There are obviously many massive differences between Thailand and Pakistan, but the recent Thai elections suggest some lessons relevant to the current military/government crackdown on Imran Khan’s PTI in Pakistan. I’m not personally a fan of Khan or his more extremely-online backers, all of whom vehemently swore up and down back in 2018 that he was not backed by the military; the more recent “regime change” stuff was similarly unpersuasive.
But that doesn’t mean a grim wave of state repression is somehow justified, much less that it will “work” as desired. The military going after the PTI – and the government mooting the possibility of banning it – is part of an old playbook in both Pakistan and other military-influenced polities. Dawn summarizes it here:
“Indeed, the government seems to realise its vulnerable position, which is why free rein is being given to the shadow state to deal with the challenge posed by the PTI. These elements have gone about this task with signature, ham-fisted violence.”
That can be effective if you don’t plan to have free-ish and fair-ish future elections or if you think the targeted party is a pure product of patronage and malleable electables. But if those conditions don’t apply, then you “solve” a short-term problem but without an answer to the long-term question of how to build political stability.
The Thai milpritary/monarchy exiled and sidelined various opponents over the last 20 years, but even after years of military rule that sought to lay the basis for a manageable political order (“The 2017 junta-initiated constitution with an appointed Senate was conceived as a tool by political elites to ensure their power, including over the popularly elected lower house”), the elections showed deep support for their opponents (“clear repudiation of the two military-aligned parties of the current government, and Prime Minister Prayuth Chan-ocha, who led a coup that ousted an elected government in 2014. The governing coalition won only 15% of the seats”).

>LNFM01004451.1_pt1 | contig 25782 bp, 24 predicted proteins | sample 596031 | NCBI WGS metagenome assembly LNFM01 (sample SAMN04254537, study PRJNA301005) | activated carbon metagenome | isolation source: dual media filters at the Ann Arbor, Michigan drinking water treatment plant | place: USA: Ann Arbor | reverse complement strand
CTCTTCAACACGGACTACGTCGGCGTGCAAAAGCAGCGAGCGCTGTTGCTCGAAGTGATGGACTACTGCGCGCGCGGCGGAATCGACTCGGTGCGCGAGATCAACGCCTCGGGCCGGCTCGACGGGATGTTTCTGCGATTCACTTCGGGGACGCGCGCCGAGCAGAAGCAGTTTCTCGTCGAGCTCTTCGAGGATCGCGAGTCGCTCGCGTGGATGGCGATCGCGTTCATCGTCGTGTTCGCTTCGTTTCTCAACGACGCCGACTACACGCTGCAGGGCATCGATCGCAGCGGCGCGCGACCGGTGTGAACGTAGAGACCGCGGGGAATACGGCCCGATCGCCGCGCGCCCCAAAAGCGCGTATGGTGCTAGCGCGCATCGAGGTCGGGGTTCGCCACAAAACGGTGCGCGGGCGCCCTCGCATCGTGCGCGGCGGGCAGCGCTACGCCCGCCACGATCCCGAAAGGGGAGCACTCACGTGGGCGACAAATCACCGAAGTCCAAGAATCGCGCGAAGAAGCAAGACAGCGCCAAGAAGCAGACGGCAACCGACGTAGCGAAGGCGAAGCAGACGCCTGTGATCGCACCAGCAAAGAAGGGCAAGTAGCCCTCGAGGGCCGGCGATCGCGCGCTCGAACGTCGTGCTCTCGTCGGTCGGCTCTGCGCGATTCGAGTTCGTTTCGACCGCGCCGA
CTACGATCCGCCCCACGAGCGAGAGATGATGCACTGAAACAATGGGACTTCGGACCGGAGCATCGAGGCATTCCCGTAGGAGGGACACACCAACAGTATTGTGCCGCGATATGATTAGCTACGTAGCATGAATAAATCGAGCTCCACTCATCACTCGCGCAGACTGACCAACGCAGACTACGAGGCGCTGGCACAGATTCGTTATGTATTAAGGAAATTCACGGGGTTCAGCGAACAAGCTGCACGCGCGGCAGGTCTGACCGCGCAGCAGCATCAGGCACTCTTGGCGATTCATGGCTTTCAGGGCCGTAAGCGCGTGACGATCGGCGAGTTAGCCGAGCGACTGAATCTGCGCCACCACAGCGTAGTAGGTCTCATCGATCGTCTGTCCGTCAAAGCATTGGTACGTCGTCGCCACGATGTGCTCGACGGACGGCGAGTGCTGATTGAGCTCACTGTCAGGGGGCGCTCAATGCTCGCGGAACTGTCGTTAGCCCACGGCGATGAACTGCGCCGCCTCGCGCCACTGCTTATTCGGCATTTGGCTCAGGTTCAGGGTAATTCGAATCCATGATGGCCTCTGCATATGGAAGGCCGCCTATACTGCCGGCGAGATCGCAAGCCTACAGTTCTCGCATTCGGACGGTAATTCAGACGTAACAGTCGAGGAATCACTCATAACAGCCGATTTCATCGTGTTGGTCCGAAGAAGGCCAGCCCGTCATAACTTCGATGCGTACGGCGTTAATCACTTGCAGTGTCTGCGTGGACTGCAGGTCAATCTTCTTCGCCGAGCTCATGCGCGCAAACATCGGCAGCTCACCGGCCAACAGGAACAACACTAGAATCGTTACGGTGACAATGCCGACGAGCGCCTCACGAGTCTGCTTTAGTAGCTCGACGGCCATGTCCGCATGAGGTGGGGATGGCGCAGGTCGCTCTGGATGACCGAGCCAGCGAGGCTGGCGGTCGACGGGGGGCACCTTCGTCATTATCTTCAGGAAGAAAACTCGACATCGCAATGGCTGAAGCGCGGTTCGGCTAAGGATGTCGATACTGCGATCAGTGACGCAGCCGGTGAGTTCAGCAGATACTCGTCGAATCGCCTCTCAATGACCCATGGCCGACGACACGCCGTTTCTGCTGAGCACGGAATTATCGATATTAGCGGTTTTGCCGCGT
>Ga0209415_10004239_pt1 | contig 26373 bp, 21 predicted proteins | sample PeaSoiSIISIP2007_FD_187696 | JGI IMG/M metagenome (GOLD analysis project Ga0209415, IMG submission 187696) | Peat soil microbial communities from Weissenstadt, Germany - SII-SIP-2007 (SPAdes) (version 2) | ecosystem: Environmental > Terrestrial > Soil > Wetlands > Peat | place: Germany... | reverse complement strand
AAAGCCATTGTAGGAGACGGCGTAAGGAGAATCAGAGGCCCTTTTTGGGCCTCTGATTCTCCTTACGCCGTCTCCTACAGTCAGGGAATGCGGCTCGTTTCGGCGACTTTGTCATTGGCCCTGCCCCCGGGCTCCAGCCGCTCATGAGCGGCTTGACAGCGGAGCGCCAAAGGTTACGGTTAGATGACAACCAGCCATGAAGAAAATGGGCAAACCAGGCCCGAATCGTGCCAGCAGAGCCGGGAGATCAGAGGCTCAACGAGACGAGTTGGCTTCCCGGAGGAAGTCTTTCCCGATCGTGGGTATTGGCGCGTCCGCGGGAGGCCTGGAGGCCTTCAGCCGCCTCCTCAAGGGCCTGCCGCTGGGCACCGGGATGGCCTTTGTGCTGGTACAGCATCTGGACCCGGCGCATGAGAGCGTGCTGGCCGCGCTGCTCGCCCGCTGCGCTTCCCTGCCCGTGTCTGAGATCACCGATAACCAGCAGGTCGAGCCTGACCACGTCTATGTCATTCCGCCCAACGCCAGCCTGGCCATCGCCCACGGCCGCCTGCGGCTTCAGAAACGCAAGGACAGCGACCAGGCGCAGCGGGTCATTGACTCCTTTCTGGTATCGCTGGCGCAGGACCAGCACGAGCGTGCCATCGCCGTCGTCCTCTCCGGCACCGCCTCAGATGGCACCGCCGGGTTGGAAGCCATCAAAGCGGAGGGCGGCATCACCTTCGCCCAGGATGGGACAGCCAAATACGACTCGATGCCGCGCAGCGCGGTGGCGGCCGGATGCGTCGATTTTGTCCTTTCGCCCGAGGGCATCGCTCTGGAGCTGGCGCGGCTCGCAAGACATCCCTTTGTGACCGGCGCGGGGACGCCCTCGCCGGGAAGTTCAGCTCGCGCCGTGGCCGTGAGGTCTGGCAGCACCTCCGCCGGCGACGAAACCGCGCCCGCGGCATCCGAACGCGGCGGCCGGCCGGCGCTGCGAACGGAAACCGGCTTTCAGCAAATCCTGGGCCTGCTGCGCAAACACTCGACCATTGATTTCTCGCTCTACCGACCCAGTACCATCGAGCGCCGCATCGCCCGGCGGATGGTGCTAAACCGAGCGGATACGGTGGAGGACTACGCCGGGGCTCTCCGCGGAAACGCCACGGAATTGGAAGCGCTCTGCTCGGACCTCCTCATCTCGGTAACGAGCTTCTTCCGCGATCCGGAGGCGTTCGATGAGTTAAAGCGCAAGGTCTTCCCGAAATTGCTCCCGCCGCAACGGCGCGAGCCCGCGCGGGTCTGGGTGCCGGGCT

“Many new voters who grew up during the tumultuous 2000s and many older voters frustrated with the static invariability of Thai politics cast their ballots in May for orange: the blend of yellow and red adopted by Move Forward in its campaign. . ..
If Move Forward is unable to build a ruling coalition, other major parties could form a government in its stead, a development that would likely trigger protests, which the military could distort into a pretext to stage a coup. If Move Forward’s coalition tries to reform Article 112, the Election Commission could dissolve the party and its partners, which would also catalyze popular dissent, and the military could stage a coup. If a coalition government fails to broach discussion of Article 112, Thais may stage peaceful protests, which could then invite the military to stage a coup. .. .
This distressing pattern persists in Thai politics: when events or protests threaten the power of the military-monarchical status quo, the military uses the disruption as an excuse to stage a coup, crack down on dissent, and eventually hold elections for a new government, which rules until its power is threatened anew. “
This means it’s not at all obvious to me what the endgame is in Pakistan. The PTI has plenty of peelable-away electables, leaders able to be pressured, and a complex electoral coalition that will prove vulnerable. But it’s also a representative of a meaningful portion of the Pakistani polity. Both things can be true at once. The PPP and PML-N are around even after past military crackdowns, the Awami League was still able to become a major player in Bangladeshi politics even after the 1975-1990 military interregnum, and the Thai opposition has found a new voice despite years of military management. If Myanmar’s military somehow stepped aside tomorrow, the NLD and other pre-2021 coup parties would still be key players.
Mass politics just aren’t easily malleable, which is why military regimes struggle so badly to build and maintain stable rule. The key question is thus whether and how this constituency will be incorporated; there is certainly the possibility that the PTI or something like it sweeps back to power in future elections, heralding another potential crisis.